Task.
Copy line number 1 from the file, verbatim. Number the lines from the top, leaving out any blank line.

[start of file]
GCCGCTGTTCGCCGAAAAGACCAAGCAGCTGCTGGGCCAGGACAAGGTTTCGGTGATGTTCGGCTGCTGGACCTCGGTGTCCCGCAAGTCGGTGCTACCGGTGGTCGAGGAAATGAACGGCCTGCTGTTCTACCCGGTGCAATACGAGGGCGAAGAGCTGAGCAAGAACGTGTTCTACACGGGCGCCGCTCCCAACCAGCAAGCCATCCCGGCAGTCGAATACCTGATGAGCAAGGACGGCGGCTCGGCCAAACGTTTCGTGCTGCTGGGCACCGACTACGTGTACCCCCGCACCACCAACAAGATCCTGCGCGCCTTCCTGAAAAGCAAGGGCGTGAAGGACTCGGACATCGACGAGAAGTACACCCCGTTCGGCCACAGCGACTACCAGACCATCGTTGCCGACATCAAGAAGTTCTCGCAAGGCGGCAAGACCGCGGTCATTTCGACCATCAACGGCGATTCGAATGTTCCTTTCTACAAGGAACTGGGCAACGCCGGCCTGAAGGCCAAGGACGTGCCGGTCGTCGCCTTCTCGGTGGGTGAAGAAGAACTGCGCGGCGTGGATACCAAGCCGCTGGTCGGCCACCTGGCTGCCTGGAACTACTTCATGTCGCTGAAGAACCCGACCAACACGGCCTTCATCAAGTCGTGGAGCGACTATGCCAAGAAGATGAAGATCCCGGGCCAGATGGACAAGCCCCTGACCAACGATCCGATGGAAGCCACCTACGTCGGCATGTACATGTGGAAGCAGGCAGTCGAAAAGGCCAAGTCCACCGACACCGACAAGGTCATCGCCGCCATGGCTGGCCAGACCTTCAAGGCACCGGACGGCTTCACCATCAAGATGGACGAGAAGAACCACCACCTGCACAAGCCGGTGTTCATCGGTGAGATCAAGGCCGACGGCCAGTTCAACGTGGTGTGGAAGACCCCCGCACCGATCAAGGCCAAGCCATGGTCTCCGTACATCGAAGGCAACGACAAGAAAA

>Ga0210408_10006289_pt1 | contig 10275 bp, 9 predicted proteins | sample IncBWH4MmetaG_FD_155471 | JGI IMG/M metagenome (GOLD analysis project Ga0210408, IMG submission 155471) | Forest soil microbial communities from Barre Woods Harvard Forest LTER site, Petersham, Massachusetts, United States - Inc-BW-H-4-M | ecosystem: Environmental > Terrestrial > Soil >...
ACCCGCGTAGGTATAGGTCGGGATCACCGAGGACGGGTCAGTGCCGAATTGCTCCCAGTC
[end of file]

GCCGCTGTTCGCCGAAAAGACCAAGCAGCTGCTGGGCCAGGACAAGGTTTCGGTGATGTTCGGCTGCTGGACCTCGGTGTCCCGCAAGTCGGTGCTACCGGTGGTCGAGGAAATGAACGGCCTGCTGTTCTACCCGGTGCAATACGAGGGCGAAGAGCTGAGCAAGAACGTGTTCTACACGGGCGCCGCTCCCAACCAGCAAGCCATCCCGGCAGTCGAATACCTGATGAGCAAGGACGGCGGCTCGGCCAAACGTTTCGTGCTGCTGGGCACCGACTACGTGTACCCCCGCACCACCAACAAGATCCTGCGCGCCTTCCTGAAAAGCAAGGGCGTGAAGGACTCGGACATCGACGAGAAGTACACCCCGTTCGGCCACAGCGACTACCAGACCATCGTTGCCGACATCAAGAAGTTCTCGCAAGGCGGCAAGACCGCGGTCATTTCGACCATCAACGGCGATTCGAATGTTCCTTTCTACAAGGAACTGGGCAACGCCGGCCTGAAGGCCAAGGACGTGCCGGTCGTCGCCTTCTCGGTGGGTGAAGAAGAACTGCGCGGCGTGGATACCAAGCCGCTGGTCGGCCACCTGGCTGCCTGGAACTACTTCATGTCGCTGAAGAACCCGACCAACACGGCCTTCATCAAGTCGTGGAGCGACTATGCCAAGAAGATGAAGATCCCGGGCCAGATGGACAAGCCCCTGACCAACGATCCGATGGAAGCCACCTACGTCGGCATGTACATGTGGAAGCAGGCAGTCGAAAAGGCCAAGTCCACCGACACCGACAAGGTCATCGCCGCCATGGCTGGCCAGACCTTCAAGGCACCGGACGGCTTCACCATCAAGATGGACGAGAAGAACCACCACCTGCACAAGCCGGTGTTCATCGGTGAGATCAAGGCCGACGGCCAGTTCAACGTGGTGTGGAAGACCCCCGCACCGATCAAGGCCAAGCCATGGTCTCCGTACATCGAAGGCAACGACAAGAAAA